Just as each child is an individual with different needs, so too are families. Make a point of asking what the parent is looking for when choosing a facility. Do they want a place that is close to their workplace or somewhere with longer hours? Are ratios important to them or the curriculum? What are the “must haves” for them when choosing a program? You cannot know what parents expect if you haven’t had a conversation with them about their needs and desires. Although you may want their business, your facility may not be the best fit for them.
By openly sharing with parents what you can offer to fit their needs, and pointing out where your program and their needs match, you are developing a reputation of honesty, which further builds trust.
· Follow Up Questions
At the end of the tour encourage parents to ask any more questions they may have. Provide them with a resource packet that gives information about your facility and a list of questions and answers about what to look for in a childcare facility. The National Association for the Education of Young Children (NAEYC) has a site for families with guides that provide help in looking for quality child care http://families.naeyc.org Sharing this information allows the parent time to reflect afterwards, investigate further, and maybe ask more questions to find the best fit for them.
Before they leave, ask the parent if it is okay for you to give them a call in a day or two to follow up (and be sure to do it). You may consider inviting them back for a second tour that would include their child. (During this visit, you would focus more on the child instead of the facility.)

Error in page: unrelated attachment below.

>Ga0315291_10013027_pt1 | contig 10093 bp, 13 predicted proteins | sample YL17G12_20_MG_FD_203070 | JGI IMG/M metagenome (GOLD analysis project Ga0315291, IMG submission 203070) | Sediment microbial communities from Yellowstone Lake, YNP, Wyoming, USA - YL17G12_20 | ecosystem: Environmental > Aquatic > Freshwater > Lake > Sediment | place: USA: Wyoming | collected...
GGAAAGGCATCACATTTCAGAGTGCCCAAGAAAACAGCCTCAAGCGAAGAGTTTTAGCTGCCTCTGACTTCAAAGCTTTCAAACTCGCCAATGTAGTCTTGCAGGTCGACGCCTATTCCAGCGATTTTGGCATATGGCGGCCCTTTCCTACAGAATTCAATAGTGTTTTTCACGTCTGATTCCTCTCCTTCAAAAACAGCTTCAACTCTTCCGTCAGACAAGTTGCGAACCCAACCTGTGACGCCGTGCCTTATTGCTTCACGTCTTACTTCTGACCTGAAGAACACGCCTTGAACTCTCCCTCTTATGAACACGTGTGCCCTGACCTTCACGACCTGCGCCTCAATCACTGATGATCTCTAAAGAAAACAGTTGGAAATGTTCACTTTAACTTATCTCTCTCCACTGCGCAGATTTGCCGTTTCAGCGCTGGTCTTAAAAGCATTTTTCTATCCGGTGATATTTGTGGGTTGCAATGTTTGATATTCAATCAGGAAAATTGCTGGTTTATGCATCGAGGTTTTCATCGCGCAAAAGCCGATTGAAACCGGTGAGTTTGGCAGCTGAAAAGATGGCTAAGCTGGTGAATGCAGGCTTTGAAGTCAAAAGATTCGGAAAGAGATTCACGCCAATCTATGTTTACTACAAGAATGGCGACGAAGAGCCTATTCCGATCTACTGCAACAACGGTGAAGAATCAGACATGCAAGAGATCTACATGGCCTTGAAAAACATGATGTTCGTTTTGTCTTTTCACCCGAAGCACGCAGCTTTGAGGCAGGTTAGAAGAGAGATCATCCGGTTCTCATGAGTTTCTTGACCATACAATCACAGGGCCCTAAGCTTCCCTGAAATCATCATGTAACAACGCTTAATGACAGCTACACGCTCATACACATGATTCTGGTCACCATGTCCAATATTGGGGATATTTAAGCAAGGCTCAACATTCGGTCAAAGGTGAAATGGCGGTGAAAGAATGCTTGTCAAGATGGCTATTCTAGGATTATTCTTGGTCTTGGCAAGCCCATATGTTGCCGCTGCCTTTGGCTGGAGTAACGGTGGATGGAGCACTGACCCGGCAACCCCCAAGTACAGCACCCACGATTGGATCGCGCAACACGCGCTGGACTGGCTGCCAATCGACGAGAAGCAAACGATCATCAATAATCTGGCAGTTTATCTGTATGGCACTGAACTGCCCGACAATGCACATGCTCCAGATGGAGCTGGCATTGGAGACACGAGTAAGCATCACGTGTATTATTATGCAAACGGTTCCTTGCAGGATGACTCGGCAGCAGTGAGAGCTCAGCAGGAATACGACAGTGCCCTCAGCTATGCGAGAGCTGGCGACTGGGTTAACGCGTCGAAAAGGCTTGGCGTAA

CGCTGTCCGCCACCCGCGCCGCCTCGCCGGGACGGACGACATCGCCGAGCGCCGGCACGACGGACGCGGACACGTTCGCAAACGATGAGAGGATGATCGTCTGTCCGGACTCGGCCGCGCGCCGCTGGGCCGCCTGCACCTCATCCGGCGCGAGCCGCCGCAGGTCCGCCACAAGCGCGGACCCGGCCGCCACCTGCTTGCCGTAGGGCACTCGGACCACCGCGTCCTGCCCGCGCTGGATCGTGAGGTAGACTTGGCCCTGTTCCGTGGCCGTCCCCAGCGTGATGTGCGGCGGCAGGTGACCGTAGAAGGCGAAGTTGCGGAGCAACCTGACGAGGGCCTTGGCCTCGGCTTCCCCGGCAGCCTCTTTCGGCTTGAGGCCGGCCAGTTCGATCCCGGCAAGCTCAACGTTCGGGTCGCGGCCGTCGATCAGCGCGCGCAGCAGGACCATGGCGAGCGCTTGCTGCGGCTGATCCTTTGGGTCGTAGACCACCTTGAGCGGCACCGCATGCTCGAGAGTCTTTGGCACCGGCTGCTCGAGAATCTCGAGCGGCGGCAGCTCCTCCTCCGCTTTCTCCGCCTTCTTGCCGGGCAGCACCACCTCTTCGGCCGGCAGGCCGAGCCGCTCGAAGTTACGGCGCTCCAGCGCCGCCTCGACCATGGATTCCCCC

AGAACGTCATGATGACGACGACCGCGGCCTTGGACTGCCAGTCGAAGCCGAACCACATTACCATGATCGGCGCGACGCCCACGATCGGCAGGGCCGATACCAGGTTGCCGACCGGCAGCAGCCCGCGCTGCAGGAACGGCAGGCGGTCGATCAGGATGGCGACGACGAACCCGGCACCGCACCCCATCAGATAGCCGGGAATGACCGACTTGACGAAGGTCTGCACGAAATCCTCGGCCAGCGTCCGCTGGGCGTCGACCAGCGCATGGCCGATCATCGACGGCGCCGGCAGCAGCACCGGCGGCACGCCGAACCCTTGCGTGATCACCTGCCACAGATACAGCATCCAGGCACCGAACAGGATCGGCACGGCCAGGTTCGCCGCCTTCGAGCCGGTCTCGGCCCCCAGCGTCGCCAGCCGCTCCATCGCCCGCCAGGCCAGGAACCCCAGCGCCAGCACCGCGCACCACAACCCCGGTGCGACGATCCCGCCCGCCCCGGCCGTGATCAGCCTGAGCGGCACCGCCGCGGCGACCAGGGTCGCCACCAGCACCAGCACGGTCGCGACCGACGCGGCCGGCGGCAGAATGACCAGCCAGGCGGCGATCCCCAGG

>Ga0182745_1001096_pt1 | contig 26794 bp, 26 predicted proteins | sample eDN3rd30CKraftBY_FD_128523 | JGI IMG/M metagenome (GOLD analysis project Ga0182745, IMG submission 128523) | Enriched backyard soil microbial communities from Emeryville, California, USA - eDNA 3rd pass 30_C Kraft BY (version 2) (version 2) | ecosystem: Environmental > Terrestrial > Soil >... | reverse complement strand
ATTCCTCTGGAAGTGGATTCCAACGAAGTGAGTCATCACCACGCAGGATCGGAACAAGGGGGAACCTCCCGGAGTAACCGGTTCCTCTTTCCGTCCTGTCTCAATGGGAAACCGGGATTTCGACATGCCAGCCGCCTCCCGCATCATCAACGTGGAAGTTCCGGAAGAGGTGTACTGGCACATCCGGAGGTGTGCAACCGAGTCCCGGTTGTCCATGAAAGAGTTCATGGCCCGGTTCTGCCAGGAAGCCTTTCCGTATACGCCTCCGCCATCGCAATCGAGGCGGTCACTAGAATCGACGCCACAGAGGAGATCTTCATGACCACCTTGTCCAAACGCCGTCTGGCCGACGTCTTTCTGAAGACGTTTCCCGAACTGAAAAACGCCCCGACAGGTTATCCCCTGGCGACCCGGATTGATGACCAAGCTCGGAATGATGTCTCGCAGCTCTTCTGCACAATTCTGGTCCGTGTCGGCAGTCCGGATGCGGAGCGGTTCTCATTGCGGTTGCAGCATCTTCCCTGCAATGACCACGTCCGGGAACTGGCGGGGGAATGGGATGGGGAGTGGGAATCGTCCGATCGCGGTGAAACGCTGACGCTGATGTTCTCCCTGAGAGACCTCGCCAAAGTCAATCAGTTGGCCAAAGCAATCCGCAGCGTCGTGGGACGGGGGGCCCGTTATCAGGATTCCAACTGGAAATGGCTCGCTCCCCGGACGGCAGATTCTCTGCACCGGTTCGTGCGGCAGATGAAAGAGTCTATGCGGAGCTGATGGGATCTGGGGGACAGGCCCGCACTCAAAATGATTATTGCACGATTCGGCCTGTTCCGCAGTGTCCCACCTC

By now families have a “feel” for your facility. You have responded to their questions, provided information about what they can expect for themselves and their child, and guided them in understanding what you have that may best fit their needs. By thinking about the criteria a parent may use when seeking a facility to care for their child, and by sharing information that is open and honest, you have taken the first step in establishing a trusting relationship with a new family that will hopefully continue to flourish at your center.
Staff Training Suggestions:
- Discuss the process of staff involved tours prior to implementing it.
- Assist and advise on what to include, such as a typical day in the classroom, how nap time is handled, and arrival and departure procedures.
- Encourage staff to highlight their strengths.
- During a staff training session, have teachers role play in order to practice and prepare what points they would like to share with visiting families, and imagine the situation from a parent’s perspective.
- Offer teachers cards with questions parents would typically ask on a tour, and work in pairs to come up with responses.
- Share as a team and offer feedback on the different scenarios and questions.
- Even novice teachers should be encouraged to participate.
Banks, M. 2013. Relationships in Early Childhood Education and Care: A qualitative study of the parent-teacher relationship from parents’ perspectives. Masters thesis University of New England.
Elliott, R. 2005. “The Communication Accretion Spiral: a communication process for promoting and sustaining meaningful partnerships between families and early childhood staff.” Australian Journal of Early Childhood, 30(2): 49-58.
Peyton, V., A. Jacobs, M. O’Brien & C. Roy. 2001. “Reasons for choosing child care: associations with family factors, quality, and satisfaction.” Early Childhood Research Quarterly, 16: 191-208.
Margaret Banks, M.Ed., is an early childhood teacher whose interest and going research is on family engagement and how teachers can best support the needs of families and children.